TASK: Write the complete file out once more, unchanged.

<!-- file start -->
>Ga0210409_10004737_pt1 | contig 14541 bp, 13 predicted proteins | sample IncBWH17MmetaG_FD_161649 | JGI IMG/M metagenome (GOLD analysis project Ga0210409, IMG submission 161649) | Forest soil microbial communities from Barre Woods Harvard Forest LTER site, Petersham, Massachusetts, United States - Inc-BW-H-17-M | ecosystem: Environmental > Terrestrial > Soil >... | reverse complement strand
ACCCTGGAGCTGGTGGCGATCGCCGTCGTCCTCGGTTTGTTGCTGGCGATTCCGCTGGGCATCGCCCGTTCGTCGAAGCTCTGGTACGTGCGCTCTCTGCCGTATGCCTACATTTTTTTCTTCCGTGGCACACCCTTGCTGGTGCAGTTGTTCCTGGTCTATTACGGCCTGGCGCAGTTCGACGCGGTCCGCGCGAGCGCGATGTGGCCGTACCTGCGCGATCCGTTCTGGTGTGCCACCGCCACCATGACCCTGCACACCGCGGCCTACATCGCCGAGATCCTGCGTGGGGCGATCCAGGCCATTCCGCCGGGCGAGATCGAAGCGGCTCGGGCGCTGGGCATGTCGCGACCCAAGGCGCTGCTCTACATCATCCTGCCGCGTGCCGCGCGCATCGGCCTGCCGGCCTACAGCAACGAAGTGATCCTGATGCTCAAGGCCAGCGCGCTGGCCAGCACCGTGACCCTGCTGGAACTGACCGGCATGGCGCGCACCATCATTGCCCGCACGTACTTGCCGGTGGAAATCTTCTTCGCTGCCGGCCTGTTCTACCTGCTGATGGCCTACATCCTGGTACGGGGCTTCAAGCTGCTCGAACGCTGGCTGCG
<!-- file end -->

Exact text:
>Ga0210409_10004737_pt1 | contig 14541 bp, 13 predicted proteins | sample IncBWH17MmetaG_FD_161649 | JGI IMG/M metagenome (GOLD analysis project Ga0210409, IMG submission 161649) | Forest soil microbial communities from Barre Woods Harvard Forest LTER site, Petersham, Massachusetts, United States - Inc-BW-H-17-M | ecosystem: Environmental > Terrestrial > Soil >... | reverse complement strand
ACCCTGGAGCTGGTGGCGATCGCCGTCGTCCTCGGTTTGTTGCTGGCGATTCCGCTGGGCATCGCCCGTTCGTCGAAGCTCTGGTACGTGCGCTCTCTGCCGTATGCCTACATTTTTTTCTTCCGTGGCACACCCTTGCTGGTGCAGTTGTTCCTGGTCTATTACGGCCTGGCGCAGTTCGACGCGGTCCGCGCGAGCGCGATGTGGCCGTACCTGCGCGATCCGTTCTGGTGTGCCACCGCCACCATGACCCTGCACACCGCGGCCTACATCGCCGAGATCCTGCGTGGGGCGATCCAGGCCATTCCGCCGGGCGAGATCGAAGCGGCTCGGGCGCTGGGCATGTCGCGACCCAAGGCGCTGCTCTACATCATCCTGCCGCGTGCCGCGCGCATCGGCCTGCCGGCCTACAGCAACGAAGTGATCCTGATGCTCAAGGCCAGCGCGCTGGCCAGCACCGTGACCCTGCTGGAACTGACCGGCATGGCGCGCACCATCATTGCCCGCACGTACTTGCCGGTGGAAATCTTCTTCGCTGCCGGCCTGTTCTACCTGCTGATGGCCTACATCCTGGTACGGGGCTTCAAGCTGCTCGAACGCTGGCTGCG